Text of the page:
Relegated to background music for ‘quirky’ cafés for almost two decades, Tricky’s legitimate return to form finds him with a renewed sense of purpose. Cold and calculated, False Idols is more operating table than coffee table, but all the better for it.

Check out my full review over at the Concrete website.

LE1F – Fly Zone (Mixtape)

If Fly Zone wasn’t free to download, you’d be forgiven for thinking it was a major label debut. That’s how good LE1F is. For one, he has so many incredible lines he makes Kanye West look like Pitbull – “I’m not a yoga master but he wanna see how my body fold” or “I might just read you backwards like the holy Qu’ran” to name a few. At times his flow is faster than Eminem’s, and the tone of his voice – thick and sickly – boasts enough braggadocio to knock sense into those who take issue with his sexuality. He also has a keen ear for beats, scouting New York’s finest underground producers in order to go toe to toe with mainstream hip hop. Described by LE1F as his attempt to play rap’s ignorance at it’s own game, Fly Zone is proof that LE1F won’t stay unsigned for much longer.

Iceage – You’re Nothing

By giving a tired genre some much-needed maturity, You’re Nothing mostly succeeds in its attempt to redefine the short-fused punk song. There may be no less than four punk bands using the same name, but musically Iceage aren’t simply going through the motions. That alone makes them smart.

Check out my full review over at the Concrete website.

Kanye West – Yeezus

While My Beautiful Dark Twisted Fantasy remains Ye’s seminal work, Yeezus has its moments too. Much like his public persona, the record plays up its unpredictability: Black Skinhead confirmed early reports that his latest work would take influence from tribal music, On Site has Daft Punk heading up production but sounds more like Aphex Twin, while Blood on the Leaves reaffirms Yeezy’s status as an astute sampler by way of Nina Simone’s Strange Fruit. Songs like Bound 2 might make some listeners feel nostalgic for The College Dropout-era, but Kanye has always been about growth. In the same way as 808s & Heartbreaks felt like a necessary pit stop for …Twisted FantasyYeezus feels similarly experimental.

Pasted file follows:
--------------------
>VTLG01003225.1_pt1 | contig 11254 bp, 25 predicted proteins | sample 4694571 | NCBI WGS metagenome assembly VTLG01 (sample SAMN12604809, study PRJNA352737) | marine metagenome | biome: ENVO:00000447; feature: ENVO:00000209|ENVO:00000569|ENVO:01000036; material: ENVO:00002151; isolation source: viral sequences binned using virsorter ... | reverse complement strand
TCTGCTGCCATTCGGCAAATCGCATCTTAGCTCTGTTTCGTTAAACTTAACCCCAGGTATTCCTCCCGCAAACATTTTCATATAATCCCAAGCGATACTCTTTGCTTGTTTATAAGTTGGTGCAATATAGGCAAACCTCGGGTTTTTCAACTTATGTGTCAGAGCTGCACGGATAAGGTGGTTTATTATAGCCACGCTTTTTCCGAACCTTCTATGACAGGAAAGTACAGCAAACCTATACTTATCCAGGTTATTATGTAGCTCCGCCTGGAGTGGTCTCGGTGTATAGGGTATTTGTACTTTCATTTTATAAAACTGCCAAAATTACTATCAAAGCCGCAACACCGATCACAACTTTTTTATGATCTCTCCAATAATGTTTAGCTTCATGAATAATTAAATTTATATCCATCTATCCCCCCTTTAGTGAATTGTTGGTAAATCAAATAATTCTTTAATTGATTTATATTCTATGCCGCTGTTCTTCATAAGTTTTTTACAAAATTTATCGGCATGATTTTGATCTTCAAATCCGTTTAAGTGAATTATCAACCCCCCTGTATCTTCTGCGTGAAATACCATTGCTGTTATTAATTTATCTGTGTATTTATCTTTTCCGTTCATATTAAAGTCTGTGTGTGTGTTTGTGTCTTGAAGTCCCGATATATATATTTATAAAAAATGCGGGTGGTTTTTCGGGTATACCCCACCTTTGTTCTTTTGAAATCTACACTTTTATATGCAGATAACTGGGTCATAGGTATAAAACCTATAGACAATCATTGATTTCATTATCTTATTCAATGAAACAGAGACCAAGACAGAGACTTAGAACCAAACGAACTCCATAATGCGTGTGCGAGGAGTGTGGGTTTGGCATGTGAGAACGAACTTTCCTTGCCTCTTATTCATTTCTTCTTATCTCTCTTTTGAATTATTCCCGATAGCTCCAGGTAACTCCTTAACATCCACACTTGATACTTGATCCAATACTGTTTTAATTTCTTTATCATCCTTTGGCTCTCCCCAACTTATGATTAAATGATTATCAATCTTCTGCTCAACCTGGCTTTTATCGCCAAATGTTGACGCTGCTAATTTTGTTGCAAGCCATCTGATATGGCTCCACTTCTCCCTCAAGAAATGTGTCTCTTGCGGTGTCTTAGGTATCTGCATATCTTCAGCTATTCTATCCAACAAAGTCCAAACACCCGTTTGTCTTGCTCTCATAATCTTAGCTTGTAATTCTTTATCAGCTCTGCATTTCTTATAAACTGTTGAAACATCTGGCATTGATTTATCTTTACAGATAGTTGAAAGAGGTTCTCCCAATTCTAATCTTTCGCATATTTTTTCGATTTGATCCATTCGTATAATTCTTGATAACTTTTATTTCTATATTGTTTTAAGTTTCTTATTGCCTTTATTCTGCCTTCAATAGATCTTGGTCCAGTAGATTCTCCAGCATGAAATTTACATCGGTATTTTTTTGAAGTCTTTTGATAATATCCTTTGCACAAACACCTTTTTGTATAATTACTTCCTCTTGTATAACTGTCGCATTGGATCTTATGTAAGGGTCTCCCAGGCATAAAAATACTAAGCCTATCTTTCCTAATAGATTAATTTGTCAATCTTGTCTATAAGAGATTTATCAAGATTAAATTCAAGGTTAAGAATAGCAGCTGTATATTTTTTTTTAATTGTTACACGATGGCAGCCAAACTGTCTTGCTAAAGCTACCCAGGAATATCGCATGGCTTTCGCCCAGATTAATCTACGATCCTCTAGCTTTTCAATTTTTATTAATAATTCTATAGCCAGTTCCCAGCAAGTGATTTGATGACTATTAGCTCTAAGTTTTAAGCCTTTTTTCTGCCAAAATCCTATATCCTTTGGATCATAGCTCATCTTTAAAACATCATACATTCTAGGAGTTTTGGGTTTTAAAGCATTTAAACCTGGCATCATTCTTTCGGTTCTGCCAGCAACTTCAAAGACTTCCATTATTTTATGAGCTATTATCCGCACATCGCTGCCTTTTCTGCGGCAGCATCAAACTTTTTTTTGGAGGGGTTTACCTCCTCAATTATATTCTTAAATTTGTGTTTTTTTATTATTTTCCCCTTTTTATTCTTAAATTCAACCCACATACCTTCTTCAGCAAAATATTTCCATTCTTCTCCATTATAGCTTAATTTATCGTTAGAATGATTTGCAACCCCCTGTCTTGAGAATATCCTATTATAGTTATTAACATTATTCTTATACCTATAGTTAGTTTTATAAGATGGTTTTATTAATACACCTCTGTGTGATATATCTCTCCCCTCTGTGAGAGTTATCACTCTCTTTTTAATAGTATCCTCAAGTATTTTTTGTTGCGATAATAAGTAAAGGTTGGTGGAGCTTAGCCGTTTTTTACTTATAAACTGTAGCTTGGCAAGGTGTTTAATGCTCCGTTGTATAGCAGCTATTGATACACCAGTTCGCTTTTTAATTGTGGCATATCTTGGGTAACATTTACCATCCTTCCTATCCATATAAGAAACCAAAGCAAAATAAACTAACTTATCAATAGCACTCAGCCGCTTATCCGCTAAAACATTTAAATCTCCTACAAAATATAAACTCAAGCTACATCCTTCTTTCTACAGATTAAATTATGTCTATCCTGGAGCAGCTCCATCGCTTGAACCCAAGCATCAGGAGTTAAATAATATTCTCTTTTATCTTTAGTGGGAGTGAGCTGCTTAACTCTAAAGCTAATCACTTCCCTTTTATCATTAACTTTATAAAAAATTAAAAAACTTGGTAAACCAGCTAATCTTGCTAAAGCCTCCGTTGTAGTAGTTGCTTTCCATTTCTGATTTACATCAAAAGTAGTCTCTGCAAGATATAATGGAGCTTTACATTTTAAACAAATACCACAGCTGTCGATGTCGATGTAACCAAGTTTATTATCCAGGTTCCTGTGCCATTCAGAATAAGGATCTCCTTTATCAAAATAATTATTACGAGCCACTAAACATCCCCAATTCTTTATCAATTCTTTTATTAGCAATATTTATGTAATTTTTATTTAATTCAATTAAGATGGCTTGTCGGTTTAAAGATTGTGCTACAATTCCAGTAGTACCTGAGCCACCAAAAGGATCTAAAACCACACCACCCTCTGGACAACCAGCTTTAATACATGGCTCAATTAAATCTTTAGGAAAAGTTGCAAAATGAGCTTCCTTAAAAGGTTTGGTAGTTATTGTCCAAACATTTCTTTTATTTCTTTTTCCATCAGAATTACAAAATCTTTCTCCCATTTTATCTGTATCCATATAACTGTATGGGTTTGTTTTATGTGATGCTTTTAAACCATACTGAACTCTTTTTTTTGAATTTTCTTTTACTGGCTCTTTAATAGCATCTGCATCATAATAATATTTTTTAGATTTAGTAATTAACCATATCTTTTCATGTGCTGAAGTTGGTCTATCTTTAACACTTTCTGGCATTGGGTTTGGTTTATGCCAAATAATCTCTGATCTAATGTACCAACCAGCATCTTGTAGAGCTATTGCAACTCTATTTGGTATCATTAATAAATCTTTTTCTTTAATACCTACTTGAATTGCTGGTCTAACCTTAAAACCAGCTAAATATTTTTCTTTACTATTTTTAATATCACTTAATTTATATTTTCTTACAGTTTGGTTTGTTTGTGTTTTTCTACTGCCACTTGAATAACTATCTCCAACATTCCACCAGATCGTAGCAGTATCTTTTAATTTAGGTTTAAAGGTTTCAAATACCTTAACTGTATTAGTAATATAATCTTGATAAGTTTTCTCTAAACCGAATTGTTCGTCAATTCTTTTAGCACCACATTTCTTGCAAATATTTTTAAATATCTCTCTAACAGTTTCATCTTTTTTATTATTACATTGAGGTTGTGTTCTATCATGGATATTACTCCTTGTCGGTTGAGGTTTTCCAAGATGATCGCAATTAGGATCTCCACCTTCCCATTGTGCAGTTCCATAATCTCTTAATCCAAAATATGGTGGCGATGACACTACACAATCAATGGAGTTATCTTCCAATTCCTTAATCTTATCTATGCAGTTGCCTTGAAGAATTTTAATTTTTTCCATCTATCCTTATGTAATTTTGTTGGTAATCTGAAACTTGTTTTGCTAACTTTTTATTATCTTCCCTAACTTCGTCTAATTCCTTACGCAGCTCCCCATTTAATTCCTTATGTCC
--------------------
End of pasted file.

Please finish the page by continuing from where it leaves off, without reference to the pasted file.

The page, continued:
Sigur Rós – Kveikur 

Last year’s Valtari wasn’t exactly a disastrous move for the Icelandic post-punk band, but at times it felt like the sound of a band – six albums into their career – coasting along. After the departure of multi-instrumentalist Kjartan Sveinsson, enter Kveikur, Sigur Rós’ most sonically adventurous record since Ágætis byrjun. Lead single Brennisteinn bursts with urgency, all apocalyptic guitar drones and hardcore-influenced percussion. Meanwhile, the triumphant Rafstraumur proves that the band can still pull out a gorgeously catchy pop (!?) song. Easily the most consistently strong record in their back-catalogue.

A$AP Rocky – Long.Live.A$AP

Long.Live.A$AP begins with the sound of thunder – hardly a reserved opening by any standards. Then again, Rakim Mayers isn’t exactly the embodiment of modesty either; in recent interviews he proclaimed: “I want people to say he’s the best artist – not the best rapper of his generation, but the best artist”. And while his long-delayed major label debut does not quite step toe-to-toe with his ambition, it certainly makes a strong case for his status as one of hip-hop’s most exciting prospects.

Check out my full review over at the Concrete website.